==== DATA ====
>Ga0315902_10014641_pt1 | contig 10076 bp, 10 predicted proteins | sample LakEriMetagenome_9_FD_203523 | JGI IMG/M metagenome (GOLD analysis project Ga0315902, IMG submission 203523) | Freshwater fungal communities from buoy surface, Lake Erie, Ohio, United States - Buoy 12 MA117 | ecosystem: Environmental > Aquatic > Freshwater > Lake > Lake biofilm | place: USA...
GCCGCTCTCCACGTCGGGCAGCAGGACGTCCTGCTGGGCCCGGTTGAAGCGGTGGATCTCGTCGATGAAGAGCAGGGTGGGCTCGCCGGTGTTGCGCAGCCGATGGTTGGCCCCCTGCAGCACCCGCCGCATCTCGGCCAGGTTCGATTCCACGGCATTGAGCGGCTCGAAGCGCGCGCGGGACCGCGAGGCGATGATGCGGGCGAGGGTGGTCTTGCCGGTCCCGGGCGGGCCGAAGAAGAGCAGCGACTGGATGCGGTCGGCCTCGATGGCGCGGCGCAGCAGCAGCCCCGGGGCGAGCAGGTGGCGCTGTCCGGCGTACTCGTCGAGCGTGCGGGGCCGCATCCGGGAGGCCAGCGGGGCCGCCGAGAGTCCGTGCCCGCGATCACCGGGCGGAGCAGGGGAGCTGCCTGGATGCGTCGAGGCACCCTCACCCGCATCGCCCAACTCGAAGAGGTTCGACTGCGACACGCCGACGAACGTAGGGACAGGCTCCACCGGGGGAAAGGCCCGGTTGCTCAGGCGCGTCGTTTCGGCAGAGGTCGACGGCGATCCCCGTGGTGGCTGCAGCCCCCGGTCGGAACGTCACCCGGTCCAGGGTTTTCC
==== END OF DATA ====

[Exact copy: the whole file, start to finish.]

>Ga0315902_10014641_pt1 | contig 10076 bp, 10 predicted proteins | sample LakEriMetagenome_9_FD_203523 | JGI IMG/M metagenome (GOLD analysis project Ga0315902, IMG submission 203523) | Freshwater fungal communities from buoy surface, Lake Erie, Ohio, United States - Buoy 12 MA117 | ecosystem: Environmental > Aquatic > Freshwater > Lake > Lake biofilm | place: USA...
GCCGCTCTCCACGTCGGGCAGCAGGACGTCCTGCTGGGCCCGGTTGAAGCGGTGGATCTCGTCGATGAAGAGCAGGGTGGGCTCGCCGGTGTTGCGCAGCCGATGGTTGGCCCCCTGCAGCACCCGCCGCATCTCGGCCAGGTTCGATTCCACGGCATTGAGCGGCTCGAAGCGCGCGCGGGACCGCGAGGCGATGATGCGGGCGAGGGTGGTCTTGCCGGTCCCGGGCGGGCCGAAGAAGAGCAGCGACTGGATGCGGTCGGCCTCGATGGCGCGGCGCAGCAGCAGCCCCGGGGCGAGCAGGTGGCGCTGTCCGGCGTACTCGTCGAGCGTGCGGGGCCGCATCCGGGAGGCCAGCGGGGCCGCCGAGAGTCCGTGCCCGCGATCACCGGGCGGAGCAGGGGAGCTGCCTGGATGCGTCGAGGCACCCTCACCCGCATCGCCCAACTCGAAGAGGTTCGACTGCGACACGCCGACGAACGTAGGGACAGGCTCCACCGGGGGAAAGGCCCGGTTGCTCAGGCGCGTCGTTTCGGCAGAGGTCGACGGCGATCCCCGTGGTGGCTGCAGCCCCCGGTCGGAACGTCACCCGGTCCAGGGTTTTCC